If you’ve been thumbing around my blog you’re probably familiar with my camera stock project. The latest iteration of my camera stock system incorporates an AK-47 thumbhole stock with a quick release shoe system. This particular system lacks the trigger system of the first camera stock rig, but it’s also considerably more light weight (due to the lack of the auto-focus assist light, I’m sure) and is quite a bit easier to assemble.
I’ve received quite a bit of criticism about the utility of the first system, but I can happily report that I can squeeze around an extra stop out of my gear without camera shake effecting the sharpness of my photographs. I can also happily report that using this in public at large events has not resulted in my “death, or arrest.”
While I can’t say if other people would be able to pull off a camera stock and not end up with a felony record I will definitely continue to use and refine the system.
While tooling around in my extensive pile of “stuff” I found an old optic I picked up years ago from (somewhere? gunshow?). I vaugely remember the optic being described as an anti-aircraft optic which would seem more plausible if the reticule had some sort of lead adjustment, grid, or range finder. Instead the optic has a reticule that strongly (precisely) resembles that of the PU Sniper optic (That’s the same reticule Vasily Zaytsev, hero of the Soviet Union, used during the Great Patriotic War/World War Two).
Obviously, this isn’t a proper PU scope due to the hard chrome finish, and variations on in the scope’s profile. It exhibits several features that lead me to believe that it’s based on a military design; these features include a heavy steel construction, smooth, consistent adjusting windage (most cheap knockoff optics have horrible, inconsistent windage adjustments), and a yellow “high contrast” hue that many communist-bloc era optics exhibited (I have used Russian PSOP scope, Yugoslavian ZRAK M-76 scope, and East German Zeiss Artillary Binocluars that all exhibit the same yellow hue). Plus it’s seen a few bumps and bruises; there are dings in the body of the scope, and the front element has some mild pitting.
As I’m sure many (I have readers?) of you have realized that I’m a bit of a geek when it comes to old military stuff. I really enjoy reading about military practices and markings from times that have come and gone; particularly European militaries. The British Empire had one of the greatest militaries of the 19th and 20th centuries. They had adopted the broad arrow as the marking for all of the property belonging to the crown but over time the mark became used mostly to denote property of the various war departments and colonial defense ministries. As many of you anglophiles might know these property marks (broad arrows) were often specialized or accompanied with letters to signify the colony that issued, or manufactured a good so it would be known who originally owned it should some property book officer be bothered to find out. They also signified that whatever good that was stamped was ready for service at the time of it’s acceptance and that it was the property of the British commonwealth and not a private individual.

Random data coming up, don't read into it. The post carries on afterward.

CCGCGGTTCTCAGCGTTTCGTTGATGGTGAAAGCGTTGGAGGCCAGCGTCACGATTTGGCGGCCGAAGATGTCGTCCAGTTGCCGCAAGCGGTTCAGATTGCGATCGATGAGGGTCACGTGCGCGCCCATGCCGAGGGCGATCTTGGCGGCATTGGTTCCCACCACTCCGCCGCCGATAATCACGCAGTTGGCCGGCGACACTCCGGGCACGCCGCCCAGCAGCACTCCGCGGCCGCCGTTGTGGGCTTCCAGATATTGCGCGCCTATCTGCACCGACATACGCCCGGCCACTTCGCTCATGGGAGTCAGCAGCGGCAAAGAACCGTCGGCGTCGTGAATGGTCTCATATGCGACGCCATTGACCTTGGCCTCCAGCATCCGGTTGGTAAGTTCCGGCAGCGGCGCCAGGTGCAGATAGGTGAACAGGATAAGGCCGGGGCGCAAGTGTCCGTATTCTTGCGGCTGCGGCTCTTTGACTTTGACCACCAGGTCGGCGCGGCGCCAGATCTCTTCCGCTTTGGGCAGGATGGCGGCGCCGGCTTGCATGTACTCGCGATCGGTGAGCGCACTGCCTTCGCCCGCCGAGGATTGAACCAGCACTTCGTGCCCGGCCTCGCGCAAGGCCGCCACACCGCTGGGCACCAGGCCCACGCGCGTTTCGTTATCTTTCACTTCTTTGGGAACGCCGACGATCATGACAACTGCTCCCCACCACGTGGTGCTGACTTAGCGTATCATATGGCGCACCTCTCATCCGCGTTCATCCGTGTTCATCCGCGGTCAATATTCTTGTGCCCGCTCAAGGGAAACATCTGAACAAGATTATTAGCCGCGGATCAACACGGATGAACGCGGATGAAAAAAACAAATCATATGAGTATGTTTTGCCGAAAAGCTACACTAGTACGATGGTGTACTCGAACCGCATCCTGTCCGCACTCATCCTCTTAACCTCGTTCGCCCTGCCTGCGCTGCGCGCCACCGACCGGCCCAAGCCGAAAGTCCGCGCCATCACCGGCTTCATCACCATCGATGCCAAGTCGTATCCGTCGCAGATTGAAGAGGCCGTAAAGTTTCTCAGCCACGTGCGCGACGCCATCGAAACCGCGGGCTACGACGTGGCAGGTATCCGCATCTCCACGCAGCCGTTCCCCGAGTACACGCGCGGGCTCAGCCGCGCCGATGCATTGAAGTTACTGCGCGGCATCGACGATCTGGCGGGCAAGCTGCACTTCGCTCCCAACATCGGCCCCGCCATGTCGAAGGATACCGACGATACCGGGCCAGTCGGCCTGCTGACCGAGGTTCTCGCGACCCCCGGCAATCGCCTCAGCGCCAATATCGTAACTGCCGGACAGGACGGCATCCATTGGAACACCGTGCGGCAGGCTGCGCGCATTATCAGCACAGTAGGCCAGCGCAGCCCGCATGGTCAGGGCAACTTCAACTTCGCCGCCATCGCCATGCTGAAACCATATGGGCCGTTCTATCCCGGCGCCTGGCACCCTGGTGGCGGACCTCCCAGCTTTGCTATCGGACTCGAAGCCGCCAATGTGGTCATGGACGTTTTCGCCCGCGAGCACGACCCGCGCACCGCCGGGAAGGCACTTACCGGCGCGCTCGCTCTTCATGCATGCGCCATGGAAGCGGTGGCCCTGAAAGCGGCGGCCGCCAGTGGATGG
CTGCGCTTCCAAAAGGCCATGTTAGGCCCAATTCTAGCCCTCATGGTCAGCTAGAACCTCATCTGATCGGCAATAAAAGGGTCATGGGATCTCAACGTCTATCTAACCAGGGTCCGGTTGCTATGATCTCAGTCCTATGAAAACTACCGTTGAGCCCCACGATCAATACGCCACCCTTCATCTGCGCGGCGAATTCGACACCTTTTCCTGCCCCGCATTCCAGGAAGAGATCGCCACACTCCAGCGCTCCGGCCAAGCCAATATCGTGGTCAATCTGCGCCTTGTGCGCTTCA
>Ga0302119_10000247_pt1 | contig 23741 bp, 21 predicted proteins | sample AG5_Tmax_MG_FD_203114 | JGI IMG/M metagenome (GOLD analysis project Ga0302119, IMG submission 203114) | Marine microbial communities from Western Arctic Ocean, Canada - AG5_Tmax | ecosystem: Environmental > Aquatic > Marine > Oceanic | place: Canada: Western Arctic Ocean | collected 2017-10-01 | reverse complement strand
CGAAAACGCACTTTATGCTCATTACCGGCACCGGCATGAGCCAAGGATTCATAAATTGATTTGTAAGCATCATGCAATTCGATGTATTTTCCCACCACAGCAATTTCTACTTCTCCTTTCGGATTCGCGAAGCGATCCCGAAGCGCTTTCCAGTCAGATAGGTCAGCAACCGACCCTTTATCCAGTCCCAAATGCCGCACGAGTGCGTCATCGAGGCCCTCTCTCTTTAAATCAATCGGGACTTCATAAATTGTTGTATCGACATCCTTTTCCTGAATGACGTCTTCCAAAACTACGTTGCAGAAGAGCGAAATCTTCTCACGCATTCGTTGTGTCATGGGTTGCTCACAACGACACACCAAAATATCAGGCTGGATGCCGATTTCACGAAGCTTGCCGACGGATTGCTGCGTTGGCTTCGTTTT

By the end of the Cold War the major assets of the British Commonwealth were granted their independence and like the British Empire the use of the Broad Arrow has waned. Unfortunately I do not know what (if anything) has come to replace it in the British military but I would hazard a guess that it, like the counterpart in the United States, the Flaming Ordnance Corps Bomb has become mostly abandoned from regular use.
This abandoning of their ordnance marking has made them a perfect candidates for etching onto my set of double shot glasses. I had Kitsch Stickers make up some custom vinyl masks so I could get perfectly symmetrical broad arrows and crisp, uniform text. Of course she held up her end of the bargain and you can see for yourself how well it came out.
For more useful information about broad arrows, check out Wikipedia, and if you see any discrepancies in my post please send me an e-mail or leave a comment.
In my quest to document every firerms related bit that comes through my hands I photographed the heck out of this PPSH41 bolt. This guy is on the chopping block to be sold on to some internet gun nerd for a reasonable price because it does me no good since I can’t own a fully automatic PPSH41 and it would be far too time consuming to attempt constructing a semi-PPSH41.
I caught this Cadet showing off his mad M1 Garand spinning skills during the 2009 Daffodil Parade. The fact that he was able to spin that 8lbs rifle without interrupting his salute was rather impressive. Twirl on you twirly teenager.